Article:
Without exception, the business owner and the web team will evolve their understanding of the project over time and adjust to fit needs. That means the business owner doesn't need to spend big up-front for things she THINKS will work, but that might end up redundant. She can focus completely on those manageable aspects, getting them right, listening to feedback from customers, and then make budget and business decisions on what's next.

FlexCareers started with a clear MVP (Minimum Viable Product) - to signup job seekers and automatically match them to flexible jobs. They did EVERYTHING else manually. Because of that, they have hardly missed a beat in focusing their spend on requests from clients and building their audience. Today there's no fat - a web application that integrates with their corporate customer's employment systems to post paid job ads and matching them intelligently to their job-seeker database. We joke that owners, Joel and Marko, aren't needed anymore because the computer is doing their job. Hugely powerful - they started somewhere small and built what their customers requested.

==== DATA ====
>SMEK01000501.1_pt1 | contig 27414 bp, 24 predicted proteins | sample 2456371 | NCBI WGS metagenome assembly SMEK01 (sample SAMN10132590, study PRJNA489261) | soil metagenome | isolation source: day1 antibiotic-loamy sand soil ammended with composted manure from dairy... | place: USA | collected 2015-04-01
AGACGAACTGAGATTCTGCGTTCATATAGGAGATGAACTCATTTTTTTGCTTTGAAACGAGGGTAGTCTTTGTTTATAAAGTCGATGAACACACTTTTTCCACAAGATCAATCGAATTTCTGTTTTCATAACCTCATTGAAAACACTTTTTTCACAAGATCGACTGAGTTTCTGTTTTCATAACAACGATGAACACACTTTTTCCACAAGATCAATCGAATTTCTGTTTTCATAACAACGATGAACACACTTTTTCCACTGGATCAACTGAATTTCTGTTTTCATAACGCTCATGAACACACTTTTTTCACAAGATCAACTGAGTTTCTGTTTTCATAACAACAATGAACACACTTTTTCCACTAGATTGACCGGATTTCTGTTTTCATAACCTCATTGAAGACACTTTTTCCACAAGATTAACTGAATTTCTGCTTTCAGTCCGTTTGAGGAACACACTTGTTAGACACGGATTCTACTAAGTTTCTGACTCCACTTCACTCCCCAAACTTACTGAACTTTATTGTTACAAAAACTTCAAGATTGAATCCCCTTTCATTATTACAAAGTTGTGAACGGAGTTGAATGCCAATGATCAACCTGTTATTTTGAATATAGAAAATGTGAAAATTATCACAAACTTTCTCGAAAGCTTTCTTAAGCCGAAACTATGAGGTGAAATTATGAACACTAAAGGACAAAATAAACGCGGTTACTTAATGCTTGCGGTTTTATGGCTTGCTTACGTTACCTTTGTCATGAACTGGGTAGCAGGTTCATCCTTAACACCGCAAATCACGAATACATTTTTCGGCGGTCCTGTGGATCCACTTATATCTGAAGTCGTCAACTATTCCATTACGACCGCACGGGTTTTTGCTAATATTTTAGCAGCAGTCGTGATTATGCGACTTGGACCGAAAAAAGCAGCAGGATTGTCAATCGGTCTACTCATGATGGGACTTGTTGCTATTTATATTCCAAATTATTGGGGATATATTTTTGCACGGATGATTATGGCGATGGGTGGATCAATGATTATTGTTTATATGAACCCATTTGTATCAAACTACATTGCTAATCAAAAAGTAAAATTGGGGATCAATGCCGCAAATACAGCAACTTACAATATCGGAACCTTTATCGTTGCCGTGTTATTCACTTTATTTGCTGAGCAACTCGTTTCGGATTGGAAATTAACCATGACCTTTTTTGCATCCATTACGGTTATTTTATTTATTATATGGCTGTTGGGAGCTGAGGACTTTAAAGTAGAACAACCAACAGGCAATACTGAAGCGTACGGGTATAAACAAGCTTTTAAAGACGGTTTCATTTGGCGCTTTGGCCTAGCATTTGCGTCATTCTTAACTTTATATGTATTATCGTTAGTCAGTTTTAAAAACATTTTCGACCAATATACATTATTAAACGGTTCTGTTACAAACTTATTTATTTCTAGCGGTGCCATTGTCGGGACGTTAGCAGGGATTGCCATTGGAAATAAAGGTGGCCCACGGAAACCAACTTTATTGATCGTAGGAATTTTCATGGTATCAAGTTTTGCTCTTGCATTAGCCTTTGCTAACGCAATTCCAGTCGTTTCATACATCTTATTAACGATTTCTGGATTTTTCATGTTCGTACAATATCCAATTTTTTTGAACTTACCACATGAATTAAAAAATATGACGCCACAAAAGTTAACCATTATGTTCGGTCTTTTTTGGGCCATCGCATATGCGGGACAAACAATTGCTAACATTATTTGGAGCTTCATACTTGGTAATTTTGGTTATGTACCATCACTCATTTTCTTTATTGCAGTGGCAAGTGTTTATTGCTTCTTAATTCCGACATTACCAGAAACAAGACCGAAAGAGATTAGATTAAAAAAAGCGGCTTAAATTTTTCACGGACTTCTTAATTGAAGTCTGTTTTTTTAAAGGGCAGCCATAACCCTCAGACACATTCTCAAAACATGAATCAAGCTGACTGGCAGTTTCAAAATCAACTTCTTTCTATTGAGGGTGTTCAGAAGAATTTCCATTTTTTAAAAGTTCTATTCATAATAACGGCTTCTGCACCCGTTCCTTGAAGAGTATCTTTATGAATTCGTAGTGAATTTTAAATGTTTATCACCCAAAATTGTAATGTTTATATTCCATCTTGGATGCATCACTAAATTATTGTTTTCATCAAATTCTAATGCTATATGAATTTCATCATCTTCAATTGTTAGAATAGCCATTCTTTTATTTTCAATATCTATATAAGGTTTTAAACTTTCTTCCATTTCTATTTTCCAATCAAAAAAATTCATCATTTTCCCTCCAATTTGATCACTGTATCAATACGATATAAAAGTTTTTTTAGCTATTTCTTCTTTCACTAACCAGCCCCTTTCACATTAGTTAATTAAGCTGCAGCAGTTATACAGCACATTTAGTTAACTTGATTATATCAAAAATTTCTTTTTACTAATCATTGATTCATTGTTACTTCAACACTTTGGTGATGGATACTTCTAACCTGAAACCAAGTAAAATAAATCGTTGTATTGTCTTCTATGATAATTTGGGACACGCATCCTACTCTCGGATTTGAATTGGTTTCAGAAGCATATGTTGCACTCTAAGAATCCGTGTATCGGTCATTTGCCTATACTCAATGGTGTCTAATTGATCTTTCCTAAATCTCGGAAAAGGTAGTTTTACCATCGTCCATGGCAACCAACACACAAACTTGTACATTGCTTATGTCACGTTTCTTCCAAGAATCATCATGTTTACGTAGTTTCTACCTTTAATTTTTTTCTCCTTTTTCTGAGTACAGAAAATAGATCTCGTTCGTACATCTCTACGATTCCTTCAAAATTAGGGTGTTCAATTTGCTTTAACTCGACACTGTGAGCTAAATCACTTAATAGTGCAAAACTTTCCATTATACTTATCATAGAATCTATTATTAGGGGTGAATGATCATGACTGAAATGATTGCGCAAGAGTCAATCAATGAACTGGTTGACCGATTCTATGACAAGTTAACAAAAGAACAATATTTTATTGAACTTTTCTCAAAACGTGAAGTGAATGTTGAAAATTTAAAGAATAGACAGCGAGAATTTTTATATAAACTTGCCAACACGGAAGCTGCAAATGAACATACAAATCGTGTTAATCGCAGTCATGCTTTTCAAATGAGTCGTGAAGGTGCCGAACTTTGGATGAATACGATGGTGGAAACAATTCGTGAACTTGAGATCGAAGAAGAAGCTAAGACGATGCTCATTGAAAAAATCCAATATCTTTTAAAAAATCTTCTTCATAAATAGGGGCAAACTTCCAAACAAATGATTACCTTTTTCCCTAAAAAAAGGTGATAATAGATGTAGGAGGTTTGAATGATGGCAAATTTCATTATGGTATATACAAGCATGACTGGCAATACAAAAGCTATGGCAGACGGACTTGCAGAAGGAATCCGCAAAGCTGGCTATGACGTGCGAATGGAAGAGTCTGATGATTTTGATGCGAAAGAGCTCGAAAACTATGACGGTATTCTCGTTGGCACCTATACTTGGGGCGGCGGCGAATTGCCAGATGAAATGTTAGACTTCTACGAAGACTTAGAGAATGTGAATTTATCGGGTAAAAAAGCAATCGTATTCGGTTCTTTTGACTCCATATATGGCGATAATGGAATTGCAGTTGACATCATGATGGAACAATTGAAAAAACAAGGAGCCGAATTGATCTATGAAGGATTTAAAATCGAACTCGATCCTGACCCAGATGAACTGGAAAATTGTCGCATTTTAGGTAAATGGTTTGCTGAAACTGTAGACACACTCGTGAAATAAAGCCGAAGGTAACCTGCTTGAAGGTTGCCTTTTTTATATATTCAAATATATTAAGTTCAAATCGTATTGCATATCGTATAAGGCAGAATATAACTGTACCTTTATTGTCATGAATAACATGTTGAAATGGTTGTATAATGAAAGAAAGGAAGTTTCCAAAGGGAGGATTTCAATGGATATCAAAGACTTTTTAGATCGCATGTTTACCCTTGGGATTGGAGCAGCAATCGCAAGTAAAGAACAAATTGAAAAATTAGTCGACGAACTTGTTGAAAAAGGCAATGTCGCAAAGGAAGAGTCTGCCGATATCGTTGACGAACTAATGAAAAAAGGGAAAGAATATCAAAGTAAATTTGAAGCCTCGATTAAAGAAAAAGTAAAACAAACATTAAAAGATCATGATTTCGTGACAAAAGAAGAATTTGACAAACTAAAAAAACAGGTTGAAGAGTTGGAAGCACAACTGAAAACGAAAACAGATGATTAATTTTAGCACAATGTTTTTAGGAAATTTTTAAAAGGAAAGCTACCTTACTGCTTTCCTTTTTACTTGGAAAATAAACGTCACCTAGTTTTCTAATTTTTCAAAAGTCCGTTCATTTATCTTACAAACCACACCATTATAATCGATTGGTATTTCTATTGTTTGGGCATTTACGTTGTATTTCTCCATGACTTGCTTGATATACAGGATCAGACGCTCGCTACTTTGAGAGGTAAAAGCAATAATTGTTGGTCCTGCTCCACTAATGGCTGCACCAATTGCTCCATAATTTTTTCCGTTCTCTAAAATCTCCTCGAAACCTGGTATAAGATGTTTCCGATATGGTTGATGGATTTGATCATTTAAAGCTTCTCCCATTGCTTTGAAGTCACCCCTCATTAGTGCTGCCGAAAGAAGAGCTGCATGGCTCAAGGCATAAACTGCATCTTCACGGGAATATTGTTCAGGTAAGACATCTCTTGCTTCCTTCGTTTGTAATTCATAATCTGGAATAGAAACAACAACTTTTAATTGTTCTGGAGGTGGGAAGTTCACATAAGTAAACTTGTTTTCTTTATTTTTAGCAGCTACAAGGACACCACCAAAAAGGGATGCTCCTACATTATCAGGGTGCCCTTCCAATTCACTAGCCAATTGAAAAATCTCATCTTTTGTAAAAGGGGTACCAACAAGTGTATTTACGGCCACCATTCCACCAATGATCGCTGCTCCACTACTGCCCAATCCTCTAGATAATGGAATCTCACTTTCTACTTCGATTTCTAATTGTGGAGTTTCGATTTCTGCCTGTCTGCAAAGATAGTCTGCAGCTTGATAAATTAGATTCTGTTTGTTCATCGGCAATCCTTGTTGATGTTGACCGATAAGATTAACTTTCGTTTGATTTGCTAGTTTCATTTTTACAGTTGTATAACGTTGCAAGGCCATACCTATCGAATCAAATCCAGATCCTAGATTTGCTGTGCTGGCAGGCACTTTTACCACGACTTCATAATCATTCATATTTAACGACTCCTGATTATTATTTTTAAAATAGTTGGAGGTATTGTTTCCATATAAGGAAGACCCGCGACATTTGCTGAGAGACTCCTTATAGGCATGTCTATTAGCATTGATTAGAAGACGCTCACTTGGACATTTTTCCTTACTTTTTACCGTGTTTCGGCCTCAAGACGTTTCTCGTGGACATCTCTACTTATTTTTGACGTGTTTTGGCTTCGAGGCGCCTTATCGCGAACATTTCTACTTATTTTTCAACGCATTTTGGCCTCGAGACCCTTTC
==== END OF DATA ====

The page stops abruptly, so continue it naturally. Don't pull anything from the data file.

Suggesting money-savers if they're a better solution.

This is especially important on smaller budgets - let us share our extended knowledge on tools. I've mentioned before that re-inventing the way blogging works is probably not the best idea - that's why you use a blogging system. Similarly, there's a lot of Software as a Service (SAAS) systems that can help you expand your offering - from running your online courses, to nurturing leads, to fulfilling orders. This plays particularly into the Wordpress world where there's a plugin for everything - encouraging you to build everything within your website. We regularly recommend having subscriptions with services that SUPPORT your business, but aren't core to your offering.